This month, an old debate over who would pay the pensions in an independent Scotland resurfaced. It had been part of the debate in the run-up to the referendum eight years ago, when, in what seemed a strange outbreak of consensus, the SNP appeared to agree with unionist parties that any new Scottish government would take over responsibility for pensions immediately. This was not supported by anyone who looled into this.
“Responsibility for existing pensions will transfer to the Scottish Government. It is for a Scottish Government to be responsible for the payment of pensions but the historic liabilities and assets around pensions, as around other things, will be a matter of negotiation at the point of independence.”—Nicola Sturgeon, 2014
The first sentence seems to imply support for the unionist position that all pensions from DWP cease upon independence. But a proper reading of the latter part of the statement implies that residual obligations remain that can only be ended through negotiation. Like most things in life; it’s complicated.
Given that Westminster flatly refuses to grant permission, the likelihood of a new referendum is small, which leaves the pension question academic. But it did resurface this month, when Westminster leader Ian Blackford raised the matter, claiming the residual UK government would indeed have to pay existing obligations. He promptly received pelters from all quarters.
The idea that any residual UK (rUK or UK minus Scotland) could wash its hands of pension obligations to those who choose to become Scottish citizens seems both harsh and unfair. It is also technically illegal, and can be challenged, unless Westminster alters the legislation.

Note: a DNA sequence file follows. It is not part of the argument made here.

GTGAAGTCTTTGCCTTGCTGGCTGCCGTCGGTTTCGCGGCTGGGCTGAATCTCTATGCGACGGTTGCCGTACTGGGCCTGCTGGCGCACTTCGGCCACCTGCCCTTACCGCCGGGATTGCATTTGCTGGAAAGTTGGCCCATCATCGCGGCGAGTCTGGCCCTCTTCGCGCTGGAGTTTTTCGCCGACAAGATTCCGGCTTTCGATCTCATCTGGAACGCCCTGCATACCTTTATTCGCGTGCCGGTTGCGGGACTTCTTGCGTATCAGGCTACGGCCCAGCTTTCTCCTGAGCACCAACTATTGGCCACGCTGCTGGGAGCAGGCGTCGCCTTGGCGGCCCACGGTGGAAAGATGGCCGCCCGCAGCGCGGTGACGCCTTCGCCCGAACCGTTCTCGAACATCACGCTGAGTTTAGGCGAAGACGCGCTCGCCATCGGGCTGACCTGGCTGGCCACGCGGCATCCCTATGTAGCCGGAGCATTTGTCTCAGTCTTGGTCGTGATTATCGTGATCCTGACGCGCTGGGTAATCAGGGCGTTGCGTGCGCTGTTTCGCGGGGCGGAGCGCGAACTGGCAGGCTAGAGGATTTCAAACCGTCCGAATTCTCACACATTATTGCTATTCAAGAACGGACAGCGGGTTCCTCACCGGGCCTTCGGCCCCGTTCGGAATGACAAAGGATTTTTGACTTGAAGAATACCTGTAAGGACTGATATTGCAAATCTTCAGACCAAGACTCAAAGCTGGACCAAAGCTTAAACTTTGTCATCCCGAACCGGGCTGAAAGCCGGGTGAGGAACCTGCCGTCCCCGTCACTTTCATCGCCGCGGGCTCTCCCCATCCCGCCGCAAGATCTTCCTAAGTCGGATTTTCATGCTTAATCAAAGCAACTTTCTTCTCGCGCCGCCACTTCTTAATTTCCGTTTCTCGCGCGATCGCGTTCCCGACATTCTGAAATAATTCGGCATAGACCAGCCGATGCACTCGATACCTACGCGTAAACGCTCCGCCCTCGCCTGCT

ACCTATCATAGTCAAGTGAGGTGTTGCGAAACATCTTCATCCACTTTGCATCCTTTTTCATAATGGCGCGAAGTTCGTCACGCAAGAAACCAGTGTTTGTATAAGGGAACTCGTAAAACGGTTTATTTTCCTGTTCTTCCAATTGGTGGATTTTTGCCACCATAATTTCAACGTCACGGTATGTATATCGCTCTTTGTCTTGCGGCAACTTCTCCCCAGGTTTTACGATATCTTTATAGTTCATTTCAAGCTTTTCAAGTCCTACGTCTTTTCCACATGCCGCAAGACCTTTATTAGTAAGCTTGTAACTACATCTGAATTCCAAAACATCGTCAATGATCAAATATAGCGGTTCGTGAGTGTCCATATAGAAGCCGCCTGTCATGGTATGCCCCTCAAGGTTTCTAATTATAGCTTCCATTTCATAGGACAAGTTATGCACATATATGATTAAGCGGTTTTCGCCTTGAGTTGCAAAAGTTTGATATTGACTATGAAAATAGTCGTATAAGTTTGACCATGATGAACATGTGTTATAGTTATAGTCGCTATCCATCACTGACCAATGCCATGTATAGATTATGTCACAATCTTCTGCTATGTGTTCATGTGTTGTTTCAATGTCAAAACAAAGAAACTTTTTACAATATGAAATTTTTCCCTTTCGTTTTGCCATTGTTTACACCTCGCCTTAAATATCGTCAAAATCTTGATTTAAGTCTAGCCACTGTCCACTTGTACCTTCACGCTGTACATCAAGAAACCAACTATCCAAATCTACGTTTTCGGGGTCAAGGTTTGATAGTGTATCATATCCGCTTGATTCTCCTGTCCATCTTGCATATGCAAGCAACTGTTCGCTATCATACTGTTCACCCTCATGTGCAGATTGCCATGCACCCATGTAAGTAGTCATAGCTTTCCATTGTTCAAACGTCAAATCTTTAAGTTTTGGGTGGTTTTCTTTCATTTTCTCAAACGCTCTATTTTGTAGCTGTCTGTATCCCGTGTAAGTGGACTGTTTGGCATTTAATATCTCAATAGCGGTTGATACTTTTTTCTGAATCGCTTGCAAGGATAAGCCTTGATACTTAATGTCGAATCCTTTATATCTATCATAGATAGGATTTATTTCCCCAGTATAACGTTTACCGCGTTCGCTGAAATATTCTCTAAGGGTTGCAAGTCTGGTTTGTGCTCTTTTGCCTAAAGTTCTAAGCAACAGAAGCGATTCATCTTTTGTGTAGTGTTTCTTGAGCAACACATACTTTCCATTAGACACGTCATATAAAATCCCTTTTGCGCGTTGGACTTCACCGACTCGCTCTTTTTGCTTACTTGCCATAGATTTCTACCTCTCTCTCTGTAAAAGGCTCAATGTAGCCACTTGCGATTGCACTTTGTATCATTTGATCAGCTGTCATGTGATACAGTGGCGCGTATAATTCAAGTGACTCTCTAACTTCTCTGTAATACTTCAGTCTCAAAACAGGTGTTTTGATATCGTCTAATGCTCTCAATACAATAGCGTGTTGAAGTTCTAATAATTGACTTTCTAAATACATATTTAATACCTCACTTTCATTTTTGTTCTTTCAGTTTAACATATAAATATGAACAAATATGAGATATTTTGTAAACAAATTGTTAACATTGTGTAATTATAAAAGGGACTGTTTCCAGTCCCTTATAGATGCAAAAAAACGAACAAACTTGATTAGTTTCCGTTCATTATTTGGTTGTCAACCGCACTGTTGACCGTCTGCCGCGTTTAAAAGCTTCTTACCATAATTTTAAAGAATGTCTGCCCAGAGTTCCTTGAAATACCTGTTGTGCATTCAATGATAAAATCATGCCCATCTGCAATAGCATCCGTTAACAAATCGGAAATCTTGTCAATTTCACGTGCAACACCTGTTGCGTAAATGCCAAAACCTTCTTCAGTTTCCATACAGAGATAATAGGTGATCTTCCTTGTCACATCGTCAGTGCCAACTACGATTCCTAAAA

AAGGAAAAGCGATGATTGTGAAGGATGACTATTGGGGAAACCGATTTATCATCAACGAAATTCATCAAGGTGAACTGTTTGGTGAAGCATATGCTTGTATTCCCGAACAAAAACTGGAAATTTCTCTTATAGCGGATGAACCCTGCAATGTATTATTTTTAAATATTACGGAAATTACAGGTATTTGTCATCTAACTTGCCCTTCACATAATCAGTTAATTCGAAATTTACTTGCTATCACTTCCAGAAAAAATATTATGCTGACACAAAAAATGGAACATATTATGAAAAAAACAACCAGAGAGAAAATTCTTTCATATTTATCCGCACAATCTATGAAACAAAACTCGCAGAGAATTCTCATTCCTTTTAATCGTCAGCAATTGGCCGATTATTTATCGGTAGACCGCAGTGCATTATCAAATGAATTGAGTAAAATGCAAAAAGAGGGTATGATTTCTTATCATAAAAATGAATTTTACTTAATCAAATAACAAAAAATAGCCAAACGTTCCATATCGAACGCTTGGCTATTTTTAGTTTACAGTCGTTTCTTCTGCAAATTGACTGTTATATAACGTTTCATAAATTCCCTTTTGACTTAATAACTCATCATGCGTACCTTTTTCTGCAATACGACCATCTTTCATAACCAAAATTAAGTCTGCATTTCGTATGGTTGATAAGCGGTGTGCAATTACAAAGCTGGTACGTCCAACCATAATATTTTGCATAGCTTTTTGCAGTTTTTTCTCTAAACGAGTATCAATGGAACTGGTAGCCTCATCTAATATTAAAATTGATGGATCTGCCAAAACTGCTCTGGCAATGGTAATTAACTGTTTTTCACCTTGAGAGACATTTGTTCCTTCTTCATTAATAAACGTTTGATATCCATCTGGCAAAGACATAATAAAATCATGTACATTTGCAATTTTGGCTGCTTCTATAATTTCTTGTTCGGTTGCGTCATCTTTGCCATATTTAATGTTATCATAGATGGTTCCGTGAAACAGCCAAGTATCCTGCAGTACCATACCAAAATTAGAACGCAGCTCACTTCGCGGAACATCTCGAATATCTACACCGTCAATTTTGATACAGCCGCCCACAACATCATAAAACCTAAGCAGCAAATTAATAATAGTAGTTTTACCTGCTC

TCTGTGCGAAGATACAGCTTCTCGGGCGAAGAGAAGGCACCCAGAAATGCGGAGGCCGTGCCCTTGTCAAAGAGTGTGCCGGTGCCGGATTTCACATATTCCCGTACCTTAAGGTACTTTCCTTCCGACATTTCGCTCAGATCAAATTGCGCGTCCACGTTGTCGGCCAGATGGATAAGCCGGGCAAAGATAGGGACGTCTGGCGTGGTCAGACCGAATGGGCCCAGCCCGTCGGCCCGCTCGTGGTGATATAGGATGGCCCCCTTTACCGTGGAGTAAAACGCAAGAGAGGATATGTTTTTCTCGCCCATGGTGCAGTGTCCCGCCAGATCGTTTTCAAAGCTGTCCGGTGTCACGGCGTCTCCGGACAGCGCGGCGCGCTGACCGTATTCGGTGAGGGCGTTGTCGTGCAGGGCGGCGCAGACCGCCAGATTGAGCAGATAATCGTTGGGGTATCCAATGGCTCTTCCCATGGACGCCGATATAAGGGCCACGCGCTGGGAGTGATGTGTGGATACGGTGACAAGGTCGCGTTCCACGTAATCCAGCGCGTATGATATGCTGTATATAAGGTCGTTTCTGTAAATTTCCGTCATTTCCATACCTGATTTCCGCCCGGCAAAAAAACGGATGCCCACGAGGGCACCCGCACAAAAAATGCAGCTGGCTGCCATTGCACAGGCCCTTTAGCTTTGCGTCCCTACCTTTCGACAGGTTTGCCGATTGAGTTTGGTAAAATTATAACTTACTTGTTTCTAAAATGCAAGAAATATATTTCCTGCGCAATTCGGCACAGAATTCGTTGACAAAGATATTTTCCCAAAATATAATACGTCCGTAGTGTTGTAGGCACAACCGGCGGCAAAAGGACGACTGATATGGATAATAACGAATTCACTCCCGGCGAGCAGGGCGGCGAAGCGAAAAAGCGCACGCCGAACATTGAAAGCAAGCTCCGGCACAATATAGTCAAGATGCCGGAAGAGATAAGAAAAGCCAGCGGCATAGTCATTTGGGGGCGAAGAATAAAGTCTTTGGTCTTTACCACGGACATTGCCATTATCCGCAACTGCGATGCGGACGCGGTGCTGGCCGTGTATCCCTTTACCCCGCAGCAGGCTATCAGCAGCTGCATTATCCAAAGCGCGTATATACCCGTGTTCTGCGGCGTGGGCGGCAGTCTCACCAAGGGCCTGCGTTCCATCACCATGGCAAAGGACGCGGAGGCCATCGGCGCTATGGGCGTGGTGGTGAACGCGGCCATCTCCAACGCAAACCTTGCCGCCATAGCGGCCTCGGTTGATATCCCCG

The UK Department for Work and Pensions (DWP) currently administers state pensions. Unlike private pensions, there is no central fund from which pensions are disbursed. Given the way tycoons like Robert Maxwell and Philip Green have raided their funds, perhaps it’s as well. The point is that pensions are paid out of tax revenues coming into HM Treasury.
The argument from unionists seems to be that pensions stop when Scots stop paying National Insurance Contributions (NICs). Westminster can indeed alter laws governing pensions as it likes. As an example he state pension age has been raised without those affected having any recourse. Some women have lost more than five years of pension as a result.
Barring a deliberate law to exclude Scots, unionists are missing the point. UK state pension is what is called a “contributory benefit”. Unlike programmes such as Universal Credit (UC), which are based on present circumstances, the exact state pension received is calculated entirely on NICs made during your working life. While a Scottish Exchequer should immediately take over UC and similar benefits on the day of independence, state pension entitlement at that point should remain.
The situation of UK state pension being outside the UK is well established. The UK has social security agreements with many countries setting out how payments are calculated when people have made contributions in more than one country. As an example, the UK Government already pays pensions to those who retire abroad, providing they have made sufficient National Insurance contributions. This applies whether they are UK citizens or not—many EU nationals have made considerable NIC payments before returning home. They have access to pension entitlement, irrespective of nationality. This is not unique; US resident aliens who relinquish that status and return home are paid their SSA pension entitlement, although they are neither citizen nor resident.
It would be inconsistent to pay a pension to a French native living in France who had paid sufficient NICs while in the UK, yet refuse it to someone who had made similar contributions living in a newly independent Scotland.